Once OSHA drafts an “emergency temporary standard” and a White House regulatory office reviews it, officials said the agency would begin enforcing the rules: collecting reports of violations and sending out inspectors who will be empowered to impose $13,650 fines for violations and up to $136,500 for those that are willful or repeated.
“The constitutionality of this regulatory effort is completely clear,” said Donald B. Verrilli Jr., who served as solicitor general under President Barack Obama. “In a situation like this, one where we’re in the middle of a public health emergency, courts recognize that they lack the institutional competency to make judgments about what’s in the best interest of public health and safety.”
Biden’s adversaries are already accusing him of an abuse of power, saying he has gone too far in confronting a virus that has claimed the lives of more than 600,000 Americans. Sen. Ted Cruz, R-Texas, called the president’s actions “utterly lawless.” Gov. Brian Kemp, a Georgia Republican, said the move was “blatantly unlawful, and Georgia will not stand for it.”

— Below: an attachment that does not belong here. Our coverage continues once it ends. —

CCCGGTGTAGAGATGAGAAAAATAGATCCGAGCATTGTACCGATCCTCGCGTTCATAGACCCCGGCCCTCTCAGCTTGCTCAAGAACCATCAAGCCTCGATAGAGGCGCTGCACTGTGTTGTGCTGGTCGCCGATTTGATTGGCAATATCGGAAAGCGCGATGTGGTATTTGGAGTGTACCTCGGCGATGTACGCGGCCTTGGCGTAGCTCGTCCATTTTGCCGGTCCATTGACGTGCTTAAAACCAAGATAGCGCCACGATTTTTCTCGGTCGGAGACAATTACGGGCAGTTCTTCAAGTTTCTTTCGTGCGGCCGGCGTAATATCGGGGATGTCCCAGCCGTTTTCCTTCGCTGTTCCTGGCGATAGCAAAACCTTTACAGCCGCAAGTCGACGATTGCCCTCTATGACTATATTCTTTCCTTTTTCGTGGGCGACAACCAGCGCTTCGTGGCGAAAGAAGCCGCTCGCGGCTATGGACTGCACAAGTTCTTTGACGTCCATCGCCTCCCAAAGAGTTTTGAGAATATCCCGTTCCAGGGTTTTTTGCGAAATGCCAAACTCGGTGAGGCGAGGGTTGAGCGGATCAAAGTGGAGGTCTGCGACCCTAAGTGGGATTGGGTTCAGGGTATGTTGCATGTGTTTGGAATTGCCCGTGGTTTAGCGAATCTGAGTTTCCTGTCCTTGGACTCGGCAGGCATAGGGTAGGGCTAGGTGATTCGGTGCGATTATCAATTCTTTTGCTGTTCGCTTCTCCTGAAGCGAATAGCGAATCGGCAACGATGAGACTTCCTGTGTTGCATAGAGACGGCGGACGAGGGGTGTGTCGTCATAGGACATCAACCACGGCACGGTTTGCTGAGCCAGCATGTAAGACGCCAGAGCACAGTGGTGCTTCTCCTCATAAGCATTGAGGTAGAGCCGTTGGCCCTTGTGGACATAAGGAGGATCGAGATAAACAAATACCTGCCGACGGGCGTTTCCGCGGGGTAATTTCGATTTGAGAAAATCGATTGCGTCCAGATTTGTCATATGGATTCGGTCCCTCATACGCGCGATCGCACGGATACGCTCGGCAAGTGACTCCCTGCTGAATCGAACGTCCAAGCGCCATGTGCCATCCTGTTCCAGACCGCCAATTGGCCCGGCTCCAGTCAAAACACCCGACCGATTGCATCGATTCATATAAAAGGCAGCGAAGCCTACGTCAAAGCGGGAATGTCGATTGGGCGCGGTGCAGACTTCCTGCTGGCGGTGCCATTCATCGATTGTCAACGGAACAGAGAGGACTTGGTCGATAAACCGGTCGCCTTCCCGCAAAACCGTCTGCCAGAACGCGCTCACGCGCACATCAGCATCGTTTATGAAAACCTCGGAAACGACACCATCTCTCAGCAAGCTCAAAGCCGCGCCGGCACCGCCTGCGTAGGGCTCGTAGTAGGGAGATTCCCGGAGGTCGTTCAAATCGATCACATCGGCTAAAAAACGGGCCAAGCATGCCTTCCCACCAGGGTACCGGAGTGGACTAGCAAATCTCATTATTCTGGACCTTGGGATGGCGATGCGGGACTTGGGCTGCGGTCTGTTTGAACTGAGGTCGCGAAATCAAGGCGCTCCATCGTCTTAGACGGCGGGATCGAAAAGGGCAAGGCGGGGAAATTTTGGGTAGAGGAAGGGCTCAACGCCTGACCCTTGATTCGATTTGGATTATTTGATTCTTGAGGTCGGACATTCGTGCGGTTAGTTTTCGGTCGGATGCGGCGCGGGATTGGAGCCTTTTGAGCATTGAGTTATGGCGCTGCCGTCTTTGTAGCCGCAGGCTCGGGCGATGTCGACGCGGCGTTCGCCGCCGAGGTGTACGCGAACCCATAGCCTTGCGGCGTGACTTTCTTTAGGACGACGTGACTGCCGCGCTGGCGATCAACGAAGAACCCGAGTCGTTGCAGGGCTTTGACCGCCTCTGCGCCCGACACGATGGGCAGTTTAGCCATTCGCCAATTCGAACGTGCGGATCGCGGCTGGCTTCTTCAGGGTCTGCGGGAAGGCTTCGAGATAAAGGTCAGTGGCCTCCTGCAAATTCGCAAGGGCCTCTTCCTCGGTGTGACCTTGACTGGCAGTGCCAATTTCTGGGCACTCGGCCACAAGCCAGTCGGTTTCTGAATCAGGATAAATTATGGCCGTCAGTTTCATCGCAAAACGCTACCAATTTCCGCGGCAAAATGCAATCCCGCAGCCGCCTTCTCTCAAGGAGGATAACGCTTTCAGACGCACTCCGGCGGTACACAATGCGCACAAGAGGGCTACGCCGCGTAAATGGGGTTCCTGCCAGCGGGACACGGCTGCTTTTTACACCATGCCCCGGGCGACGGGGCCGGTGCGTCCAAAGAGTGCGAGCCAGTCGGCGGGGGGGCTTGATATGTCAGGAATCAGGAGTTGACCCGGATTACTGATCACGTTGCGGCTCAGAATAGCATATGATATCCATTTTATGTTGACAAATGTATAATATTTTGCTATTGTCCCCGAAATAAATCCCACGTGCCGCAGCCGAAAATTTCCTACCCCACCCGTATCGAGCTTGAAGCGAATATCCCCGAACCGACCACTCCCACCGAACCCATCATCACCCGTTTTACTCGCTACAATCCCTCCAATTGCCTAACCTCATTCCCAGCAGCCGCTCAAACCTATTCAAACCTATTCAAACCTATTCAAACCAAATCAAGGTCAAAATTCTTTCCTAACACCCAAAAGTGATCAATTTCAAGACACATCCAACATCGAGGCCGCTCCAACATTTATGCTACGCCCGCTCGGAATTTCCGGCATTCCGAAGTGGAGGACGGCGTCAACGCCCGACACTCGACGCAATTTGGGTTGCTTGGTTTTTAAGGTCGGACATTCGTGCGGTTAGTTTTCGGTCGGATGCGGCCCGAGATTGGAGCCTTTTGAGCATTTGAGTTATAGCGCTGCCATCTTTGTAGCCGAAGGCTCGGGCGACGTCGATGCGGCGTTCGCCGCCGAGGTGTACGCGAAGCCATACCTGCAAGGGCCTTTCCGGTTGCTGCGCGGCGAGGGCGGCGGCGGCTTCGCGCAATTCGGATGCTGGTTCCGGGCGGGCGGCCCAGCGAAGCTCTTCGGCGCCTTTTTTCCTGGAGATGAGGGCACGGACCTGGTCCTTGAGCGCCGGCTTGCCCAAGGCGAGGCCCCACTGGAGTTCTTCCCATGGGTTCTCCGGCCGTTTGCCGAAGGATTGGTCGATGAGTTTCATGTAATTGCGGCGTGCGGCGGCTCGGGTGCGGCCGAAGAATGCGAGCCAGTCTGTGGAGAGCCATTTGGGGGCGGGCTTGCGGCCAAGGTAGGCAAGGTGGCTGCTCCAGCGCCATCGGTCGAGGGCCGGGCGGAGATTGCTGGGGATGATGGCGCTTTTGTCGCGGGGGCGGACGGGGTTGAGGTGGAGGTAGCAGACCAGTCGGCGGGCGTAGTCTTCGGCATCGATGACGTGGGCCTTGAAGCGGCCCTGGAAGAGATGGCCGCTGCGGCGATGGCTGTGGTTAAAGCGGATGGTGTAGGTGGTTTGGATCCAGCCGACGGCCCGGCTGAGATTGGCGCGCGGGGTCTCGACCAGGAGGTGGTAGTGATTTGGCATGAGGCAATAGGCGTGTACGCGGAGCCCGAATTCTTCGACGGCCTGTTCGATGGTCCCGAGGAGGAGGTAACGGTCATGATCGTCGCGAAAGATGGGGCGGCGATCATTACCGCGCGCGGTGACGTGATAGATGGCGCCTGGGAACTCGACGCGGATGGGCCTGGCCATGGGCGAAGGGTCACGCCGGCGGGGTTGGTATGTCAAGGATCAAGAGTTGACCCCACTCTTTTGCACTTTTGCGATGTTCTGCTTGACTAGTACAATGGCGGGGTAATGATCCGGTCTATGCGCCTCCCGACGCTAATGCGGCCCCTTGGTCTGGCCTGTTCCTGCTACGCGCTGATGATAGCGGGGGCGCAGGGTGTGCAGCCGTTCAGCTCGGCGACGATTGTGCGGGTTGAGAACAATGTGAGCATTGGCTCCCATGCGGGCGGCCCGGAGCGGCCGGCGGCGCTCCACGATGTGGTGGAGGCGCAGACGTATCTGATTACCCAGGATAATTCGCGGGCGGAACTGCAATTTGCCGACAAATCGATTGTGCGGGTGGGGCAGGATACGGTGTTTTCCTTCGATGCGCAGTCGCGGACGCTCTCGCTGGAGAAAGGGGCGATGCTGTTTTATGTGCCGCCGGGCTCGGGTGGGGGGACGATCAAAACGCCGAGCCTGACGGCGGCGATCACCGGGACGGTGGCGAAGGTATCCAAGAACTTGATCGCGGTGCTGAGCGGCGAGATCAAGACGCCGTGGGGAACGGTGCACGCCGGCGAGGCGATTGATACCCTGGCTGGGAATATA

In a fundraising email sent Friday, Gov. Ron DeSantis of Florida, a Republican who has issued anti-mask orders, wrote, “Joe Biden has declared war on constitutional government, the rule of law, and the jobs and livelihoods of millions of Americans.”
But top aides to the president do not appear to be shaken by what they say was an expected response from those quarters. White House officials believe he has clear authority to compel federal workers to be vaccinated as a condition of their employment by the government. And they say requiring hospitals and other health care organization to vaccinate its workers — a mandate that covers as many as 17 million people — is a reasonable condition in exchange for taking federal health care reimbursements.